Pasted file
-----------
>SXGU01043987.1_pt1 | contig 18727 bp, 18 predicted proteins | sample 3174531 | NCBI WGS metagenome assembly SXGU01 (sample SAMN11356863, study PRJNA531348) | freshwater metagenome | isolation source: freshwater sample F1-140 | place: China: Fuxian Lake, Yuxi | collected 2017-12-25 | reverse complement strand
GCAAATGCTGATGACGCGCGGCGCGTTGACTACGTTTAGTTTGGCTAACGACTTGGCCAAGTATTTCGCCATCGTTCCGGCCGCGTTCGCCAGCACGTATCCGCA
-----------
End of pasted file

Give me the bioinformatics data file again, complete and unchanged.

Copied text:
>SXGU01043987.1_pt1 | contig 18727 bp, 18 predicted proteins | sample 3174531 | NCBI WGS metagenome assembly SXGU01 (sample SAMN11356863, study PRJNA531348) | freshwater metagenome | isolation source: freshwater sample F1-140 | place: China: Fuxian Lake, Yuxi | collected 2017-12-25 | reverse complement strand
GCAAATGCTGATGACGCGCGGCGCGTTGACTACGTTTAGTTTGGCTAACGACTTGGCCAAGTATTTCGCCATCGTTCCGGCCGCGTTCGCCAGCACGTATCCGCA